city and the sea that once bred its wails
now lament the want of its once crowded
and stirring population. It no nore can
boast of a king. All the kings of Zidon
have been made to drink the wine cup of
GotTsfury^ even as it was foretold. (Jer.
XXV. 22.) Her eminent merchants, stir-
ring population, and the crowded fleets
of her harbour have long since disnp-
peared, as Isaiah had predicted (xxiii. 4.)
[Scottish Mission to the Jews, p. 256.
Journal of tiie Malta College Deputation
to the East, (part i. p. 257. J] This place
is now called Seide or Smde: its port is
■mall, and nearly filled up with the accu-
mulation of mud. (Irby s and Mangles*
Travels, p. 201.) The population is said
to be about five or six thousand souls,
principally Mohammedans and Greek Ca-
tholics : there are also 350 or 400 Jews.
(Wilson's Lands of the Bible, vol. ii.
p. 213. Van de Velde's Narrative, vol. i.
p. 88.^ The city, as it exists at present,
rises immediately from the strand; and,
when seen from a slight distance, pre-
sents a rather imposing appearance. The
interior, however^ is most wretched



91

and gloomy ; the houses are old, and the
streets are narrow, crooked, and dark,
being arched oset in many places. The
bazaars and markets are poor and badly
supplied. " About half-way between Saide
(or ^idon) and Sour (or Tvre) are very
extensive ruins of towns which once con-
nected the^ two cities ; but of these niina
there is now scarcely one stone left upon
another. They consist chiefly of lines
which show, rased even with the soil, the
foundation of houses — many stones ir-
regularly scattered — a few cisterns with
haU^efaced sculpture on them ; and, at «
considerable distance from the path, there
are at one spot several low columns either
mutilated or considerably sunk in the earth.
These reli<^ues show, what it needed indeed
no such evidence to prove, that in peace-
able and flourishing times, on this road
between two such considerable cities as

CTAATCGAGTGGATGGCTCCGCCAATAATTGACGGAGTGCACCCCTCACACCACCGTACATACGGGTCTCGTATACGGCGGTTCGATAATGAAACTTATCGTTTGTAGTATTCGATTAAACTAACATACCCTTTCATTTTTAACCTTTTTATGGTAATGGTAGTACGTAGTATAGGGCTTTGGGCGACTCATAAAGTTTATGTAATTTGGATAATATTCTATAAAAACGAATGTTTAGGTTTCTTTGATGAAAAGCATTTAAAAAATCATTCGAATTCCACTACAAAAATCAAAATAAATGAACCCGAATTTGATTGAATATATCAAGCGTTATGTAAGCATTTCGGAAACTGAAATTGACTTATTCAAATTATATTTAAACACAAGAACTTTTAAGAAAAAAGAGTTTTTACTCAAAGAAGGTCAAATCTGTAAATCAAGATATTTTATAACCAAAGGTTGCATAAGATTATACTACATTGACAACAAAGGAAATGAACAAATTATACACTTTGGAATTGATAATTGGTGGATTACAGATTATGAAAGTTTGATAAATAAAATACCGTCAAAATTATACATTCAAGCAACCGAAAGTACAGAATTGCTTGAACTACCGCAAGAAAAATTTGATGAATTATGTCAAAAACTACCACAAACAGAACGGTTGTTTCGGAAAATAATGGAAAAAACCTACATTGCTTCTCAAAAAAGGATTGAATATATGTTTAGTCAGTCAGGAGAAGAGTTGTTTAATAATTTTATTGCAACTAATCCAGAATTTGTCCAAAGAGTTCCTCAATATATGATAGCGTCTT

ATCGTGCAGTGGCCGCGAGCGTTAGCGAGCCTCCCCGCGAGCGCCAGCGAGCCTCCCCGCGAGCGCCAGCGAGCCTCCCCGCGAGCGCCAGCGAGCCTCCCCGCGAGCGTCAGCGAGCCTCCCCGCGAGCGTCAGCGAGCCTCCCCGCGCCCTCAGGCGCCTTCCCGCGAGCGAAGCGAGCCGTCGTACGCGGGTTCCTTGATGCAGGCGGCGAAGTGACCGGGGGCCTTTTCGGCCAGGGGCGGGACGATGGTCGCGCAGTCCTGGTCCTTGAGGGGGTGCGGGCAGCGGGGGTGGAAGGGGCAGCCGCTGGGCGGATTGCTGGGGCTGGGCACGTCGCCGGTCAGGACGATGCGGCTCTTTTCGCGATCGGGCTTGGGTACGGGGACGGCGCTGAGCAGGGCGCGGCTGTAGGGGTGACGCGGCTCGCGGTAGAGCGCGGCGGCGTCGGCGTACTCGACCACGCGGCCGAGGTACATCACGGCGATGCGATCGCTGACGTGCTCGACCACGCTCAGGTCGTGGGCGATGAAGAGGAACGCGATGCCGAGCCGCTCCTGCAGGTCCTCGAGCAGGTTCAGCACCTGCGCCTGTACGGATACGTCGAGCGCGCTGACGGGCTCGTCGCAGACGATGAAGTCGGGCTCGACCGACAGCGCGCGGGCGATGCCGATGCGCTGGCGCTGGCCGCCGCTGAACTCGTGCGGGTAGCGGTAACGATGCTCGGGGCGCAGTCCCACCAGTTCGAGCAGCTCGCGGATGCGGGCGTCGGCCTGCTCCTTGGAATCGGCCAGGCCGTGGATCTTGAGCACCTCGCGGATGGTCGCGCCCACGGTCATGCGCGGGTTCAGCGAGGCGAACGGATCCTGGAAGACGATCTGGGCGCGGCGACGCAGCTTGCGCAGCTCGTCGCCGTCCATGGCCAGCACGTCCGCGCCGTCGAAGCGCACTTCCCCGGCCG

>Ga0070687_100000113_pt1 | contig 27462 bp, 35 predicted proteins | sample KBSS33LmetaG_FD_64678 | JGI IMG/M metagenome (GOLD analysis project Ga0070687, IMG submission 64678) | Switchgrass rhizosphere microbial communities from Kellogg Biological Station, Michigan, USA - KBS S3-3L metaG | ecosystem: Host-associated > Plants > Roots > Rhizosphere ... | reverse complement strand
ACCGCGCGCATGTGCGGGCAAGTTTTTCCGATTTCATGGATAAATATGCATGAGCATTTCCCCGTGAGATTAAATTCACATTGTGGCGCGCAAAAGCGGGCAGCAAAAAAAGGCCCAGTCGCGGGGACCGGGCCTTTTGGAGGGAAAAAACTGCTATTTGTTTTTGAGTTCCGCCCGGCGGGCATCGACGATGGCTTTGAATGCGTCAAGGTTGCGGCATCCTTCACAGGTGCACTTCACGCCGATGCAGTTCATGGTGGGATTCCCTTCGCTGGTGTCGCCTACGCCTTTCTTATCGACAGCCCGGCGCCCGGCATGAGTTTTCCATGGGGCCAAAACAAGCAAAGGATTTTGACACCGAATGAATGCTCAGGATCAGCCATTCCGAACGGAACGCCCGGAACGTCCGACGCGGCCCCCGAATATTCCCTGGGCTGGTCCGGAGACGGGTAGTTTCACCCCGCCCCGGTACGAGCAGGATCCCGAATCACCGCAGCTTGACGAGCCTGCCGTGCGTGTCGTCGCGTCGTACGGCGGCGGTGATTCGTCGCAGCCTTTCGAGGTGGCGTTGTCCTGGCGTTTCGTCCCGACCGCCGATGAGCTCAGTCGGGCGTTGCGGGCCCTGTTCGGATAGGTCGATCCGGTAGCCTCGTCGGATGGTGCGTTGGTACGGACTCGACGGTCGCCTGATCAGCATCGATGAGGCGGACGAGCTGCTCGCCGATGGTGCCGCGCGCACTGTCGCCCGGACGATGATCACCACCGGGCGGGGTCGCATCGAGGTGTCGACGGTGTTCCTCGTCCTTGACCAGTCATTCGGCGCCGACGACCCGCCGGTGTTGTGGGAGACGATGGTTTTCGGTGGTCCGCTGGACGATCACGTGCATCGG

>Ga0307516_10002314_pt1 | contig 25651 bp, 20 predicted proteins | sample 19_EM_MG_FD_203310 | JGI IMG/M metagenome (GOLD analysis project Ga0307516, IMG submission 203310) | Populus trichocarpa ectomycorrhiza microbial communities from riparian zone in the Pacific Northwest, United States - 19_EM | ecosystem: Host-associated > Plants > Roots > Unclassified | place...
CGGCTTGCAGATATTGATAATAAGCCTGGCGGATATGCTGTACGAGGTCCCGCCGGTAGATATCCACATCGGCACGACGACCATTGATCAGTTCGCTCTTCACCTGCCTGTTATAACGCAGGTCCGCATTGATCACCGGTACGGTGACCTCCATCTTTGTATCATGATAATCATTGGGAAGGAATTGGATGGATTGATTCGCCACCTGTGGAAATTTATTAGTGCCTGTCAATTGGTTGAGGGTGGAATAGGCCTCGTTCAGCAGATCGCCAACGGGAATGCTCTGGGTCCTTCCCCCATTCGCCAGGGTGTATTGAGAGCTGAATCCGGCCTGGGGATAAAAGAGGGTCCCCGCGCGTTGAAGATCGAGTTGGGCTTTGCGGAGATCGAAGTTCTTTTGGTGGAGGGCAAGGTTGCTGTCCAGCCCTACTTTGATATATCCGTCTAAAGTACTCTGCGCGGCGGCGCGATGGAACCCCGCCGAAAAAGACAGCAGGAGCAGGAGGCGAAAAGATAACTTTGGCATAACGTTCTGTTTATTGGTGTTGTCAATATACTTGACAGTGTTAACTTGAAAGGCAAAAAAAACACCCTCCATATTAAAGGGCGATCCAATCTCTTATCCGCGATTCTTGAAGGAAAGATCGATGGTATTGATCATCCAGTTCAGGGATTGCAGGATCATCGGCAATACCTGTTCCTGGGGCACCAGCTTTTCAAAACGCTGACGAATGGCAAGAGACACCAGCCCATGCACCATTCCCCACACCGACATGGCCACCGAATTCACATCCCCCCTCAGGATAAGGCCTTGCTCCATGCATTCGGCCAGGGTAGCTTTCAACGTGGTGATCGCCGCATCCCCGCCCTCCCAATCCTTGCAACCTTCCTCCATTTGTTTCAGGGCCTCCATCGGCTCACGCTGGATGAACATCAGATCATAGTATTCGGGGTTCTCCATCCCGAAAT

Tyre and Sidon, there must have been
many smaller towns for business, pleasure,
and agriculture, deiishtfully situated by the
sea^side; but peaceful security has long
been a blessing unknown to these regions ;
and we may apply to them the language of
Judges V. 7., The villages cetued; they ceased
in Israel" (Jowett? Christ. Researches
in Syria, pp. 129, 130.)

Sieges, how conducted, 234.

SiGNSTS, notice of, 433.

SiHON, a king of the Amorites, who re-
fused a passage through his territories to
the Hebrews ; and, coming to attack them,
was himself slain. (Numb. xxi. 21.)

SiHOR, River, 43.

Silas or Silvanus (the former name
being a contraction of the latter), an emi*
nent Christian teacher, who was Saint
Paul's companion in his journeys through
Asia Minor and Greece.

SiLOAM, Fountain or Pool of, 28. Just
over against this pool, near the bottom of
the valley, through which its waters flow
with an almost imperceptible current, and
on the slope of a lofly mountain on the
opposite side, b a village called Siloa or
SiLOAM : it has a miserable aspect, many
of the habitations being sepulchral, or
caverns excavated out of the rock, and the
rest very meanly built houses and dilapi-
dated stone huts ; though it once could
boast the palace of Pharaoh's daughter
and Solomon's queen. The population is
said not to exceed 200 persons. In this
village the living have ejected the dead,
and there are as many dwelling in tombs
as in houses. Their practice of living in
tombs cut in the sides of the rock maj



Digitized by



Google



Geographical Dictionary.



731



81

illustrate the narrative in Matt. viiL 28*
(Jowett's Researches in Syria, p. 262.
Three Weeks in Palestine, p. 45. Black-
burn's Hand-Book round Jerusalem, p. 13.
Lynch's Expedition to the River Jordan,
&c.. p. 417.)

Simon or Simson, the name of several
persons mentioned in the Old and New
Testaments ; of whom the following are
the most remarkable: —

1. Simbon, the second son of Jacob and
Leah : he was the head of one of the twelve
tribes ; for the limits of whose allotment,
see p. 12.

2. SiMBOH, one ofthe ancestors of Jesus.
(Luke iii. 30.)